BOULDER, Colo. –

Thursday’s spring storm didn’t rival the March blizzard of 2003, but it did break a snow-total record for the date in Boulder and pile up more powder than any other storm this season, according to a local meteorologist.

By 6 p.m. Thursday, more than 16 inches had accumulated in Boulder, and the snow was continuing to fall, said Matt Kelsch, with the University Corporation for Atmospheric Research. Before Thursday, the season’s biggest snowfall was 9.3 inches on Dec. 9.

“This is the biggest storm we’ve had this year, by far” — and the largest since the December 2006 blizzard, Kelsch said.

The record for March 26 was 6.8 inches in 2001.

“We’ve already exceeded that,” Kelsch said at about 9:30 a.m. Thursday.

Still, he said, the storm — which started early Thursday and was expected to quit early this morning — doesn’t come close to rivaling the biggest March storms in Boulder history.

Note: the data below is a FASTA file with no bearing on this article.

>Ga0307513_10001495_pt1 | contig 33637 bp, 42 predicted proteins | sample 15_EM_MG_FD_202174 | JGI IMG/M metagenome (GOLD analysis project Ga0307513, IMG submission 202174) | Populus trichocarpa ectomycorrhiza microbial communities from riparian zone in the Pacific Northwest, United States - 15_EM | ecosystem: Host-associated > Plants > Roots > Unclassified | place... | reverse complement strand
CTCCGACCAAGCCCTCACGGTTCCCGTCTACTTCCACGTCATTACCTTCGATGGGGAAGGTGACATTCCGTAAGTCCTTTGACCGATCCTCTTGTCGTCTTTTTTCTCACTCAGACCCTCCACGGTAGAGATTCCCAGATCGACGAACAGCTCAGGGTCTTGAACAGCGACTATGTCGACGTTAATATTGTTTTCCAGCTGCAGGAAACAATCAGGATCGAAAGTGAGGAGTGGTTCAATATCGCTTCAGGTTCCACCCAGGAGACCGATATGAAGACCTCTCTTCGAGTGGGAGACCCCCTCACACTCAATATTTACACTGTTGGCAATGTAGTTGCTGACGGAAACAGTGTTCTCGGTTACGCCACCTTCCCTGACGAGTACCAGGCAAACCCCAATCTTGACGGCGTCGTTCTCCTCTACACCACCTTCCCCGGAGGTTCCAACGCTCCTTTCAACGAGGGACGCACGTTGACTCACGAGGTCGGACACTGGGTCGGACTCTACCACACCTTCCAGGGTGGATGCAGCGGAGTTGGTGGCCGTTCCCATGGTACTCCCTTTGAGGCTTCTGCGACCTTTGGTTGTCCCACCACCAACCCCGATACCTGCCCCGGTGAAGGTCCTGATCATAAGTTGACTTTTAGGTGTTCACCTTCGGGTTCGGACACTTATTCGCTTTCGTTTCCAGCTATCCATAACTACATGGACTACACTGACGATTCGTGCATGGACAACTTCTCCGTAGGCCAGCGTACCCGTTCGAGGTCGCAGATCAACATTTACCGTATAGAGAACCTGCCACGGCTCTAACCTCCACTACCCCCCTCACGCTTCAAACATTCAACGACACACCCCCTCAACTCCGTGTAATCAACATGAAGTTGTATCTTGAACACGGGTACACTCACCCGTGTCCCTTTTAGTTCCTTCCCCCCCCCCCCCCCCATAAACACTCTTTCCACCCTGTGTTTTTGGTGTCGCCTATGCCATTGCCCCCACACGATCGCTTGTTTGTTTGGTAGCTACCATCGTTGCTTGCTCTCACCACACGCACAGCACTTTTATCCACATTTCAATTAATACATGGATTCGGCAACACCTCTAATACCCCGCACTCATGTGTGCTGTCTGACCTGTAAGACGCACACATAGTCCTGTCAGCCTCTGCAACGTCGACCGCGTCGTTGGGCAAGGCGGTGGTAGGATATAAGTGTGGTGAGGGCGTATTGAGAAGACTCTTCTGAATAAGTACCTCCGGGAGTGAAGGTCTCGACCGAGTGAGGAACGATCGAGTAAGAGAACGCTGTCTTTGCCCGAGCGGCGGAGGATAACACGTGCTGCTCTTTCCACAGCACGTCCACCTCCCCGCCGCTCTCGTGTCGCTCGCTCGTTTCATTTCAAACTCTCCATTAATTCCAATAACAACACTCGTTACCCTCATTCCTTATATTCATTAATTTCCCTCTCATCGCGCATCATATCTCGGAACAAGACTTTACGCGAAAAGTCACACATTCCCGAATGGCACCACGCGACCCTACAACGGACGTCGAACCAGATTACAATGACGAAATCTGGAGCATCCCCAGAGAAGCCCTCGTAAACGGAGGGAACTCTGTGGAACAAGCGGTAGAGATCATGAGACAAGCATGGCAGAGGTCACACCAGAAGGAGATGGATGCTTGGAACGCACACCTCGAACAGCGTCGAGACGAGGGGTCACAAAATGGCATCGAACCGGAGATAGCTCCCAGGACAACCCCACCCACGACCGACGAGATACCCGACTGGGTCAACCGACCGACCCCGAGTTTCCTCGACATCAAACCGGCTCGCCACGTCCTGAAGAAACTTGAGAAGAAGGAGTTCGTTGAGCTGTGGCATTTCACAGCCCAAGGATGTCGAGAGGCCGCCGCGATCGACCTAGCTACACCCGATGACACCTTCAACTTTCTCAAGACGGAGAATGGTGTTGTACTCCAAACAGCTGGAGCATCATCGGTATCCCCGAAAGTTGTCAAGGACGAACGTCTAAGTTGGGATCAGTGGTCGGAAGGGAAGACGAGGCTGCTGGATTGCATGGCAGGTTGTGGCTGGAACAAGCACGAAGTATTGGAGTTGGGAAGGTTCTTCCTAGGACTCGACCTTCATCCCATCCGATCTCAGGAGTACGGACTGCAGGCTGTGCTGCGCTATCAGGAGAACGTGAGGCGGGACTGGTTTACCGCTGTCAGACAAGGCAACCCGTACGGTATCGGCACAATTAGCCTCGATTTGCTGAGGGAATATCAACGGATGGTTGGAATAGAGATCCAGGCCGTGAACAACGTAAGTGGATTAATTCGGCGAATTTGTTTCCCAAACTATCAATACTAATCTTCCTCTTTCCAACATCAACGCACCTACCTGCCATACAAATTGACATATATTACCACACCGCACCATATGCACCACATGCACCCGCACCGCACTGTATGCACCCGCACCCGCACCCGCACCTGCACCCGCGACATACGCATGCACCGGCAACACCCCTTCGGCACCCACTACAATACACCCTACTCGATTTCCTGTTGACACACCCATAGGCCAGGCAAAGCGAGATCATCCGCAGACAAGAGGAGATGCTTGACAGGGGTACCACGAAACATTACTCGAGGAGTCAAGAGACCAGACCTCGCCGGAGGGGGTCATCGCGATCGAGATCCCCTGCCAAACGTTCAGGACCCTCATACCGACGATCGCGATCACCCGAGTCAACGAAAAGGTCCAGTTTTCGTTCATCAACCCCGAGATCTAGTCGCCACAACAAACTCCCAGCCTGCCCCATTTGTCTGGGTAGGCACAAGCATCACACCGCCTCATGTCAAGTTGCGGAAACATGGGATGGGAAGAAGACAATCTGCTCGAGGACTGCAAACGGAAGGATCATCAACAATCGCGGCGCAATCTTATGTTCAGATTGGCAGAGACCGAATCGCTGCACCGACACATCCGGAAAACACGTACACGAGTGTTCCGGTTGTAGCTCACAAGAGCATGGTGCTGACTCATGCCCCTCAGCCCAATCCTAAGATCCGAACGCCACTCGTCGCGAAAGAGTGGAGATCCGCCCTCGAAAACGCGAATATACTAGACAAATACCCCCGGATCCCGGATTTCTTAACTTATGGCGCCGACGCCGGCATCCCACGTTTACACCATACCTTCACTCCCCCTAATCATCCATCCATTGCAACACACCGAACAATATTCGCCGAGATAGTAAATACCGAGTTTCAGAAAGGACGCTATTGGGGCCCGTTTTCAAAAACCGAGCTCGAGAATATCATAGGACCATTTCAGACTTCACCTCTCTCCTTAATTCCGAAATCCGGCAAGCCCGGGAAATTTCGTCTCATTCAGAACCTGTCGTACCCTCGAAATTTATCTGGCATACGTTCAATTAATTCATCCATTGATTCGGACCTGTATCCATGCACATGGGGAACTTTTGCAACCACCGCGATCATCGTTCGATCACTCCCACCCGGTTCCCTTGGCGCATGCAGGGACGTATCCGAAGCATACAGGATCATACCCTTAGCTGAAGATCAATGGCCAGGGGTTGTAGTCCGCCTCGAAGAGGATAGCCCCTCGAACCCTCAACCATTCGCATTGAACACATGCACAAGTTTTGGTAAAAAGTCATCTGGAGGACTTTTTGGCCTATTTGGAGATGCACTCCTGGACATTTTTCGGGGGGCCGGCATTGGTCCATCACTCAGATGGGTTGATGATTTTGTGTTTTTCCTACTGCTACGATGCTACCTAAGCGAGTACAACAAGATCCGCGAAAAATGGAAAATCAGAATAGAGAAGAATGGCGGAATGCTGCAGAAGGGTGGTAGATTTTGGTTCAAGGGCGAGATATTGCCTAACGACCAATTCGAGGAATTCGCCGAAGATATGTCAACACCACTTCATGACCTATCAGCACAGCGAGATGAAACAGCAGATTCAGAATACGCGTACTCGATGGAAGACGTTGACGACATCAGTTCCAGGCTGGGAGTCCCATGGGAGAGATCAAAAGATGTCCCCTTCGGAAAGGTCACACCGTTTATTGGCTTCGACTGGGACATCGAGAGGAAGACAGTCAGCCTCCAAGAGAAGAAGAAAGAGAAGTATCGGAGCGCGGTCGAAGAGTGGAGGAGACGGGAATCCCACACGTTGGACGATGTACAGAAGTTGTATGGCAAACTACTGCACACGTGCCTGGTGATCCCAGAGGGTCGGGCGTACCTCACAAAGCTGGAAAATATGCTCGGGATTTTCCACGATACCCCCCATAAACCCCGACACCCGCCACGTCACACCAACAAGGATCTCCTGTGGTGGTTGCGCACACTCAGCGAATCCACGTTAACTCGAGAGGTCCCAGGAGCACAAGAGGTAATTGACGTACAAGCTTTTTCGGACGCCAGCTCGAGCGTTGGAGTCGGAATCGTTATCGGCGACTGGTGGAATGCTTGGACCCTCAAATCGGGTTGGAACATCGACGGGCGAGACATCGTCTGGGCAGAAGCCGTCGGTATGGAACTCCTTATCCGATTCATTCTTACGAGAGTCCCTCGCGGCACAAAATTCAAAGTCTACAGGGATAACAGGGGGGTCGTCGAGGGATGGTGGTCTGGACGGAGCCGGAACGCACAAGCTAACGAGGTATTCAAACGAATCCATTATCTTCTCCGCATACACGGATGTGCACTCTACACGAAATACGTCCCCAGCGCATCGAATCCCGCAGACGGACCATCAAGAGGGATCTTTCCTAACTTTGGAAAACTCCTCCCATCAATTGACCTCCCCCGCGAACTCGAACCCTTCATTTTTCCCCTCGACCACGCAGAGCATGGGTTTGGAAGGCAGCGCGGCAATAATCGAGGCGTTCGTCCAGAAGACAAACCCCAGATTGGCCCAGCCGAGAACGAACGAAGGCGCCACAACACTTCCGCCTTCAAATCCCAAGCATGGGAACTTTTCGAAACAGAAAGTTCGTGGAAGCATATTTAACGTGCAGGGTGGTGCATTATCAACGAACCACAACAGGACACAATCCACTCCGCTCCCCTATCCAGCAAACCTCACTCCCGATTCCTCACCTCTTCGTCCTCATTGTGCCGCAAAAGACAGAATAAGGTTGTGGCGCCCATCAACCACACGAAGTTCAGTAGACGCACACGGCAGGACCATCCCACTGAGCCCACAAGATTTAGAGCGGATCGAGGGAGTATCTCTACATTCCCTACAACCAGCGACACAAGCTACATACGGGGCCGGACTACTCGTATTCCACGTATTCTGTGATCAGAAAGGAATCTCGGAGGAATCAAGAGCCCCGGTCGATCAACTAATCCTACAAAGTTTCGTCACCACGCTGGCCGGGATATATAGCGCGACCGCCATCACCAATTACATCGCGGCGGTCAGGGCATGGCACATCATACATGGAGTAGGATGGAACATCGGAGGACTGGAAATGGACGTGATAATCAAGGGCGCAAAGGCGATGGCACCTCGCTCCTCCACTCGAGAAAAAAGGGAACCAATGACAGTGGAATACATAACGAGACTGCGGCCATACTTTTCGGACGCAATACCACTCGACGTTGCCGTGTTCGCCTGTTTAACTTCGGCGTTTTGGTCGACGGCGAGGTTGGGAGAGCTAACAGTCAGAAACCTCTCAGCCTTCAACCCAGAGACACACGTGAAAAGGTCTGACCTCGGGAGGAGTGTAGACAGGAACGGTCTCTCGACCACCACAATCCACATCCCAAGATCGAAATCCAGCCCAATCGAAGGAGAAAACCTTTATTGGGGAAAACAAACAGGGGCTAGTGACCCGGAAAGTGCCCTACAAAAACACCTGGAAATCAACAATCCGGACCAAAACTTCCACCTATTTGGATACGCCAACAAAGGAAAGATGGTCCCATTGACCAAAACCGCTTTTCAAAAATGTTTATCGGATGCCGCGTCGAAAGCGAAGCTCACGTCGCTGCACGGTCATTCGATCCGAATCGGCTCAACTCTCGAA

The biggest one came 39 years ago, when 26 inches fell on Boulder during a two-day span, Kelsch said. That blizzard started March 29, and Kelsch said more than 18 inches of the storm’s total snow fell the following day.

Nearly 57 inches of snow fell that March, in 1970, according to Kelsch.

“We won’t even threaten that record,” he said.

More fresh in people’s minds might be the 22.5 inches of snow that accumulated in March 2003. While Thursday’s storm came closer to that mark and dumped a lot of snow quickly, Kelsch said, it tapered out too soon.

“This one was more intense and a lot faster,” he said.

Spring blizzards are common in Colorado, he said, because moisture from the Gulf of Mexico starts to make its way north.

“In the middle of the winter, less moisture gets into Colorado,” he said, making for drier and calmer Januarys and Februarys. “March does get 20-inch storms.”